Women and Challenges in Eldoret
“Many children in my community do not go to school, especially girls. They are simply taught household chores and married off at an early age. My own mother is one such victim.”
Editor’s note: This is the second of two articles we are running this month by students at the AIC Morop Girls’ Secondary School in Nakuru, Kenya.
It is now 16 years since I was born. I am now in Form Three but I am yet to see any sign of women living an exemplary life. Women in my society and community still face challenges.
I live in Eldoret, Uasin Gishu County, Kenya. In my community women have no authority to speak out their ideas or the problems they face. For instance, my neighbour who was married in the early nineties is not allowed any say in family affairs and has developed low self-esteem as she has no right over anything her family possesses. Every time she raises a complaint you will hear her screaming in the evenings out of the torture she encounters, even for a small mistake that is not worthy of punishment.
Women in my community are not considered worthy, and anything of low value is always associated with them. Many children in my community do not go to school, especially girls. They are simply taught household chores and married off at an early age. My own mother is one such victim. Although she underwent basic schooling, she is not allowed by my dad to go for further studies. My dad always gives excuse such as ‘the children will lack parental care,’ yet we are all in boarding schools and old enough to take care of ourselves during the holiday. I wonder how long my mum will have to wait to go back to school. Years are passing and she is growing old, yet she is denied the right to pursue her education. How I wish she had the power to make such decisions herself.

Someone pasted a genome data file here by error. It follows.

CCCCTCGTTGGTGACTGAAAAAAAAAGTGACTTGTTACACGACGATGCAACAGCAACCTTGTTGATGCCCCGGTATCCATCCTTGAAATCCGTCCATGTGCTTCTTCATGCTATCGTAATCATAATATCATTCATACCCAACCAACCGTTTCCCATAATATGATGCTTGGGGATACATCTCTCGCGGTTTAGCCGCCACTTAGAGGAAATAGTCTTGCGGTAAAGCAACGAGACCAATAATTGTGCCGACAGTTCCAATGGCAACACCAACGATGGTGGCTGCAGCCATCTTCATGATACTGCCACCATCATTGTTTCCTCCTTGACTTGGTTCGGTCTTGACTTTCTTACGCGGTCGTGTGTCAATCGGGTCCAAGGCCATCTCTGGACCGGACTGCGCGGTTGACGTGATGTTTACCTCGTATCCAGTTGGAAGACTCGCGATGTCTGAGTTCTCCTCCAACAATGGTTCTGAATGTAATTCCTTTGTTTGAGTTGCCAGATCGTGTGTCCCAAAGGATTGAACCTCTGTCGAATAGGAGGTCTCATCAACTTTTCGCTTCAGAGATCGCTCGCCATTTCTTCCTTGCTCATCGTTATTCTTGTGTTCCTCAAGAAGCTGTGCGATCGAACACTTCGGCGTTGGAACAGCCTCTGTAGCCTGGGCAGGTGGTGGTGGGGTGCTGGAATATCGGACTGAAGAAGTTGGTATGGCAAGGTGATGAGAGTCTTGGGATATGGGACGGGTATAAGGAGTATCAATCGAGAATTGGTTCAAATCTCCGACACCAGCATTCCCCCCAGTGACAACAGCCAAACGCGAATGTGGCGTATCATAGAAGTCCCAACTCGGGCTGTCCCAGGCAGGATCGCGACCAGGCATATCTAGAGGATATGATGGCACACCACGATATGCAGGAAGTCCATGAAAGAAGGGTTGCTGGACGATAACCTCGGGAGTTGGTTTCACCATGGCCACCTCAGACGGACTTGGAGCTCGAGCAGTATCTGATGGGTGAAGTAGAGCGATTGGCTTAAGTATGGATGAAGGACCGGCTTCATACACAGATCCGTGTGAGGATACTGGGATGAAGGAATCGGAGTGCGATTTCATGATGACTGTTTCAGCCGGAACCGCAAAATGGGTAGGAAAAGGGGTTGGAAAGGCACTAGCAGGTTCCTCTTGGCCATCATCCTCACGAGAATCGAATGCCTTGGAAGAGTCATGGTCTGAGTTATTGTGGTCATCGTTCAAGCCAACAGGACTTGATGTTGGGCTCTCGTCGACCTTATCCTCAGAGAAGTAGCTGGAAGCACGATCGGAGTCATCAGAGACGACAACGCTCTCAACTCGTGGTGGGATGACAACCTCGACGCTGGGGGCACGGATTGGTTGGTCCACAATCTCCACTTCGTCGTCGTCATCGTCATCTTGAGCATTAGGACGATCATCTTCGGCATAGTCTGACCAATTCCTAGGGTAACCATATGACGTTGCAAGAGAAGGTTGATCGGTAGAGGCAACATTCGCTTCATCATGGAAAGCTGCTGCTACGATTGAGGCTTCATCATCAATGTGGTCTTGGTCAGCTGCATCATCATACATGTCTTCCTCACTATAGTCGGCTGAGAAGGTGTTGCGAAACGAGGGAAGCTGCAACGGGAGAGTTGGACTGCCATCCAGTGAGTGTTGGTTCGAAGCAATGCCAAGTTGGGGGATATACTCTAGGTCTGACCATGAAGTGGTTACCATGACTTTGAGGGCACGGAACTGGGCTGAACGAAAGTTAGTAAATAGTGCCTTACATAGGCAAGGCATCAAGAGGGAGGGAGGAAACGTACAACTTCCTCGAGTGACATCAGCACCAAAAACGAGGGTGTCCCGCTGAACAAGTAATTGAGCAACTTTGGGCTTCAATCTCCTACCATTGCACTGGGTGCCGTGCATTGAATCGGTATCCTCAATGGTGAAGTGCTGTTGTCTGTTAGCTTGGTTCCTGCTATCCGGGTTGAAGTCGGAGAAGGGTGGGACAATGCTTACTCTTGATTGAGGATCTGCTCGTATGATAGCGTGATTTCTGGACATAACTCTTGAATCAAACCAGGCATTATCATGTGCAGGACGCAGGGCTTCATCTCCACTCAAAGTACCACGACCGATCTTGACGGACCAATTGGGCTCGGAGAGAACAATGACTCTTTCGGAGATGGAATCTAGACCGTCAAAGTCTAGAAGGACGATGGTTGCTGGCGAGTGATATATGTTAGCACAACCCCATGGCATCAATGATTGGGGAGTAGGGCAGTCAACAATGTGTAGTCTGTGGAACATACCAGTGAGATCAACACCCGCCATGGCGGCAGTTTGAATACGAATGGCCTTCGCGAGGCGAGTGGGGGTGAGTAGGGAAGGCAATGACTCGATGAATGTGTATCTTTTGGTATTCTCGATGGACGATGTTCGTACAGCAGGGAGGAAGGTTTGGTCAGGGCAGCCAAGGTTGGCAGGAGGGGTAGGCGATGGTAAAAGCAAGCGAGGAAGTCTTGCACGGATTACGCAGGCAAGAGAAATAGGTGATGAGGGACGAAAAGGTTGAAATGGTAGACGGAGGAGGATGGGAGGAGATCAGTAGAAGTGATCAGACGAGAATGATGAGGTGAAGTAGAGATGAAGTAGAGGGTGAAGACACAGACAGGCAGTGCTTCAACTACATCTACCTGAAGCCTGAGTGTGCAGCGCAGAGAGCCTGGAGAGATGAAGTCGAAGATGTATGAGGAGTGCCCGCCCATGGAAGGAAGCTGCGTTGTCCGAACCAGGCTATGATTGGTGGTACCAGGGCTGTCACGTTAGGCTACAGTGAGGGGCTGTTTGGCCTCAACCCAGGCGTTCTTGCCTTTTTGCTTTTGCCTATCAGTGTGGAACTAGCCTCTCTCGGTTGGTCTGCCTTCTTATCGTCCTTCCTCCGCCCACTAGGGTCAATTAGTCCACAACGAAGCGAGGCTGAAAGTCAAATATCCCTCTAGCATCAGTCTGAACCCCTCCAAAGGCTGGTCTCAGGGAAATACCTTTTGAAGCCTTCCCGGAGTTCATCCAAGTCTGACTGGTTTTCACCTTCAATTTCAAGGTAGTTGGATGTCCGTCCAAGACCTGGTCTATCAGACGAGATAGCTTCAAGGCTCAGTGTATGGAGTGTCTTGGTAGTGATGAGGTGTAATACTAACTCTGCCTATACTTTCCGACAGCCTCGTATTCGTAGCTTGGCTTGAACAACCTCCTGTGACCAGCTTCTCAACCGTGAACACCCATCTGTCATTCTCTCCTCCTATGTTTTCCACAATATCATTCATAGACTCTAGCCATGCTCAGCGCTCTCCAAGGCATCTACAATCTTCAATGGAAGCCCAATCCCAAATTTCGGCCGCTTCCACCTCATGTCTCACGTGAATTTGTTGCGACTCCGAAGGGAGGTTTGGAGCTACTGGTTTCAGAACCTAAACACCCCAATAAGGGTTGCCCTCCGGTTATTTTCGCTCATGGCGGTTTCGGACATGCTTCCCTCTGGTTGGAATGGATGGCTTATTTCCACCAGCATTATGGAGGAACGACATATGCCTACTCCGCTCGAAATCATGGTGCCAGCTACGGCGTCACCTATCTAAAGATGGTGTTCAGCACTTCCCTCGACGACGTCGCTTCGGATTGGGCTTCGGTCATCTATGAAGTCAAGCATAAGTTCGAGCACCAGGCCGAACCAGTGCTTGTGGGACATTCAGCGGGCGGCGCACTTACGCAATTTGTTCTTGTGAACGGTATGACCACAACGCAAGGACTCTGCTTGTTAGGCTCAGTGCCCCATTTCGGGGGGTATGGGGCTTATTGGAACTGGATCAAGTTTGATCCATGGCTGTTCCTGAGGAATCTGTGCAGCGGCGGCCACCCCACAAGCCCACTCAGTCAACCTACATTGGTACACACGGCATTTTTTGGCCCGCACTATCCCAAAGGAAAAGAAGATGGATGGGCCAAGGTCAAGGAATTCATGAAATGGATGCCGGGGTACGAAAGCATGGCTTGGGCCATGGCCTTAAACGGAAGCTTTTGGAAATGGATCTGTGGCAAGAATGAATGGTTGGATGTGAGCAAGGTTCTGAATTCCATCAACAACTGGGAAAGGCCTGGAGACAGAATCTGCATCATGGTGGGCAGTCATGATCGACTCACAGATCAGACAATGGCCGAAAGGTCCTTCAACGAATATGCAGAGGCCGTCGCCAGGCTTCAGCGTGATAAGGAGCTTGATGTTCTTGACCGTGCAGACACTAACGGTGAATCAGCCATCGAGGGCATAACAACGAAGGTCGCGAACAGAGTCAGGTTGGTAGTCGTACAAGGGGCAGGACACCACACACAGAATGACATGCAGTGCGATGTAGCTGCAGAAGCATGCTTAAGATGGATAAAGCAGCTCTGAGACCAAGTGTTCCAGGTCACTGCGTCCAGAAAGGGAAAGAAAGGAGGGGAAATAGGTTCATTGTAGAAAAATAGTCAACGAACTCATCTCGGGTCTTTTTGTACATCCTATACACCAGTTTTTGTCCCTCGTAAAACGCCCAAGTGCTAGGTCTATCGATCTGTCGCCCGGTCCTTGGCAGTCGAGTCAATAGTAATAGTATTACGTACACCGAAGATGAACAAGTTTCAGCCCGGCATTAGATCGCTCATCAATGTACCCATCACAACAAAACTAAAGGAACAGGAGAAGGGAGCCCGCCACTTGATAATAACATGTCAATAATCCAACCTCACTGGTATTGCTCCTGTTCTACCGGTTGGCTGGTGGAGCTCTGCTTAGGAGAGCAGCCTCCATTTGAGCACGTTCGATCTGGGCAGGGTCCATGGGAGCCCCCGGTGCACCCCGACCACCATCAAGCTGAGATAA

Early termination of education is a major problem young women undergo. My best friend from primary school is a victim of this. In 2005 she was forced to defer her education as a result of an unwanted pregnancy. She was impregnated by a man who was old enough to be her grandfather after luring her with gifts. Whenever she told me of this man, I warned her of the dangers that such gifts could entail, but alas! The ‘luxurious’ entertainment took the better part of her and she soon dropped out of school. She was rejected by her father, who was very strict, and her mother would have been chased from the house if she had defended her daughter.
Whenever the girl went to see the old man he would chase her out of his house. The situation worsened until she and her daughter were forced to go live with her aunt. Three years later she was pregnant again, yet she could not tell the one who impregnated her. The aunt, who lives in West Pokot, chased her back home, where she was welcomed with violence.
Days passed by and she delivered, this time a baby boy. Her father was not happy about it. He mercilessly tortured her daughter until she was forced to go and stay with her grandmother. There she was forced to provide all the labour even though it was only a few weeks after delivery.
When I visited her recently she told me how she came to be impregnated while staying at her aunt’s place in West Pokot. She said that, whenever she went to sleep, men always streamed into the kitchen where she slept, but when she complained to her aunt she was not taken seriously. The men on the other hand threatened to kill her if she reported them or screamed. Things have not been the same for her as she has to struggle daily to feed her aging grandmother as well as her two children. Life takes its nature and course in unexpected ways.
I can say that all these problems are caused by improper knowledge of the importance of a woman in the society; we must find ways to ensure that the rights of every woman should be heard loudly worldwide to avoid all these problems.
The views and opinions expressed by the author do not necessarily reflect the views and opinions of Peace X Peace.